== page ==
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From the middle Anglo-Saxon period until the reign of Edward I, England's coinage mainly comprised silver pennies bearing the monarch's portrait and name on the obverse side. These were frequently cut into halves and quarters (farthings). The dies for stamping the coins were had to be replaced frequently, and at least one major recoinage is known from 1205. Why were the new dies still made with the legend "HENRICVS REX" for nearly three decades after Henry II died?

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    I note that Henry III became king in 1216, which was 27 years after Henry II died in 1189, and kings didn't use numbers after their names in those days. Coins with "HENRICVS REX" dated after 1216 are no problem to explain. But coins dated 1190 to 1215 with the legend "HENRICVS REX" would be a problem to explain. Are there actually such coins? – MAGolding Nov 27 '19 at 19:32
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    @MAGolding Are there actually such coins? Yes. Moneyers had to pay for the privilege, and the dies they used to stamp the coins carried identifying marks (to provide a kind of audit trail / quality control on the coins they produced). The Pipe Rolls have lists of payments from moneyers, from which we know when they were active. You can find lists of moneyers for the short-cross coinage in Coins of England & The United Kingdom, from p166. – sempaiscuba Nov 28 '19 at 15:39
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Robert Bartlett, professor of Medieval History at the University of St Andrews, has written that the success of Henry II's short cross type coinage issued in 1180

was so great that no one was willing even to tamper with its inscription, so that English pennies bore the legend 'King Henry' throughout the reigns of Richard I and John.

Source: Robert Bartlett, 'England under the Norman and Angevin Kings: 1075-1225' (OUP, 2002)

Lucia Travaini, numismatist at the University of Milan, cites several examples in medieval Europe of largely unchanged coinage despite a change in rulers (and even in dynasties), writing that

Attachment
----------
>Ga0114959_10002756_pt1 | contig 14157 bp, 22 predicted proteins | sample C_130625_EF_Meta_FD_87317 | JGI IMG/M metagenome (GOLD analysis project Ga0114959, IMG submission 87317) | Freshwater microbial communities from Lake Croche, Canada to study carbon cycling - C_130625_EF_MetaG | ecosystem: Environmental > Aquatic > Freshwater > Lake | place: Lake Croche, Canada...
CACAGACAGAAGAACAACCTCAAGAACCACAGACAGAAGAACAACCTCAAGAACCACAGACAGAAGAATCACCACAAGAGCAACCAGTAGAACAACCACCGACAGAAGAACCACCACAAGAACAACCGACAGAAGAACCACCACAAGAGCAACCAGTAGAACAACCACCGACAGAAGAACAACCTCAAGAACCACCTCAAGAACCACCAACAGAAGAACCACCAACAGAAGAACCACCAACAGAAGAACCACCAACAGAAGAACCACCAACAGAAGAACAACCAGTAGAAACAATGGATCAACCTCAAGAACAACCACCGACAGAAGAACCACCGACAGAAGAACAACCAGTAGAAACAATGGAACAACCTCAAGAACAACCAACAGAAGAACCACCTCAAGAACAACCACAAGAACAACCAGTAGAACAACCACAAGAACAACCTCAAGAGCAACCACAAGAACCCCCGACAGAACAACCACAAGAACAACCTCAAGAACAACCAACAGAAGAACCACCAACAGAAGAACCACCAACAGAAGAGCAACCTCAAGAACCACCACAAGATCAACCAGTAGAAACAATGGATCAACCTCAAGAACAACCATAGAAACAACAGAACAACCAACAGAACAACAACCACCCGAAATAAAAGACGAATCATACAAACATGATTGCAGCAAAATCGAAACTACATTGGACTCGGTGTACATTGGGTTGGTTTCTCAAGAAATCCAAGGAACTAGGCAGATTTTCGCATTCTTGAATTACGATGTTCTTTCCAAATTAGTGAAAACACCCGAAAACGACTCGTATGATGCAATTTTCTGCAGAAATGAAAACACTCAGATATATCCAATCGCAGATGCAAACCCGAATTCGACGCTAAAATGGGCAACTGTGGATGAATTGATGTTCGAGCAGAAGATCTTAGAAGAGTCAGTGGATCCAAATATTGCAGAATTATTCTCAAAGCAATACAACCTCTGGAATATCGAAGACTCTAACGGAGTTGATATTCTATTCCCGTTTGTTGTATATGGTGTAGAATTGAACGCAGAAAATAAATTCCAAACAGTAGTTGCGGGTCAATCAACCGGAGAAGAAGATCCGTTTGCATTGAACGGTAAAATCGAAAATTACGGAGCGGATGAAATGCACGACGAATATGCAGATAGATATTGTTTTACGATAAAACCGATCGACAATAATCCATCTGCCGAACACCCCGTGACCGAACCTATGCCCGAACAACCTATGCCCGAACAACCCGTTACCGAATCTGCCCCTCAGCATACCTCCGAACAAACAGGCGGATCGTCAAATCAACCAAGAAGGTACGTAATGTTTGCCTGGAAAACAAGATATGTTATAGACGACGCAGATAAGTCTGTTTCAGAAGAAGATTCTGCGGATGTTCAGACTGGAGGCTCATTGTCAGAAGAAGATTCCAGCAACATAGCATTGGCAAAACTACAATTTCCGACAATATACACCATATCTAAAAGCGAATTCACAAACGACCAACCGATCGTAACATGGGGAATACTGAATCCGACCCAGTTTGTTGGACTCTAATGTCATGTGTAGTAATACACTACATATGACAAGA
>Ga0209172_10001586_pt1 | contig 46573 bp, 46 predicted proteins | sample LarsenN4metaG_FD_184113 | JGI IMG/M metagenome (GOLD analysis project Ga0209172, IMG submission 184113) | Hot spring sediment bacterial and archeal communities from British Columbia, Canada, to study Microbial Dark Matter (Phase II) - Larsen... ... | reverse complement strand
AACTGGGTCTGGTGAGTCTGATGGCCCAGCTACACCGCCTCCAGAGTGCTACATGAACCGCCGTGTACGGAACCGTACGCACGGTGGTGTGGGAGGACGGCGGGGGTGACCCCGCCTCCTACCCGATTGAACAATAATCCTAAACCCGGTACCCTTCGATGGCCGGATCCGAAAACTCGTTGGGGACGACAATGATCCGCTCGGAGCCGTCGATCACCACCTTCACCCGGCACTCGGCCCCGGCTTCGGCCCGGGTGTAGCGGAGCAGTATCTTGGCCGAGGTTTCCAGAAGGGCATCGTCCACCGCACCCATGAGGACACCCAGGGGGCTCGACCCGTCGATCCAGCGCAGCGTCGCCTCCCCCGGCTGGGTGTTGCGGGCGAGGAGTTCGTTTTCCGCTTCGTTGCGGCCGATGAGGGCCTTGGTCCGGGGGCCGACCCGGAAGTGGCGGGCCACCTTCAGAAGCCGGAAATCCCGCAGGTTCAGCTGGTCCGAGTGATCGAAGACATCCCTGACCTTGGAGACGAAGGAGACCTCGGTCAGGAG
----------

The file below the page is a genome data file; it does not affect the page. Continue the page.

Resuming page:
the primary reason for not altering the iconography was to make such coins easily identifiable for their good and reliable quality (although this did tend to diminish over time).

Source: Lucia Travaini, 'Coins, Images, Identity, and Interpretations'. In S. Solway (ed) 'Medieval Coins and Seals' (2015)

Travaini includies the short cross coins of the reigns of Richard I and John among her examples (mentioned in a footnote). Thus, the coins may be seen to express the continuity of the Angevin empire which Henry II founded and built.

It was, in fact, not uncommon for French rulers to 'immobilize' their coinage:

While this may seem strange to us, and was a departure from the practice of earlier English kings, there was a precedent for such “immobilisation” of coins on the Continent.

England at this time was ruled by Richard as part of the vast Angevin domain his father had inherited and expanded which covered not only England but parts of Ireland and most of western France. In much of feudal France immobilised coins were common place and in particular in the Angevin heart-lands

Source: Richard Kelleher, 'Kings and Coins in Medieval England'

However, the short cross coins were only partially immobilised during the time they were issued, from 1180 to 1247. Numismatists have identified 8 classes spanning the reigns of four kings thus:

  • Henry II [1154-1189]: Class 1
  • Richard I [1189-1199]: Classes 2-4
  • John [1199-1216]: Classes 4-6
  • Henry III [1216-1272]: Classes 6-8

The above cited article, The Short Cross coinage (1180 - 1247 AD) details differences between the classes of coins, but notes that all the coins had he following "general appearance"

Obverse: From 10 o'clock the legend hENRICVS REX around a crowned and bearded bust. In the king's right hand is a sceptre which divides the R from the EX .

Reverse: +(Name of moneyer) ON (mint name) around a small voided cross with quatrefoils in the angles.

John's reign included the re-coinage of 1205 mentioned by the OP. By this time, the Angevin empire that his father had built had mostly been lost, and his reputation fell far short of that of his predecessors. This could be an additional reason why he continued to use his father's name on the coins (in addition to the aforementioned reasons, success and easily identifiable). One could also venture that the message was that Henry II's Angevin empire was still going strong. This was far from reality, of course, but reality didn't stop English monarchs claiming to be kings of France long after Henry V's conquests were lost. In short, the drawbacks of continuing with the same basic design (mentioned by sempaiscuba in a comment below) were outweighed by the advantages.


Also in a comment below, sempaiscuba has pointed out that both Richard and John issued coins in their own name in Aquitaine / Poitou and Ireland respectively.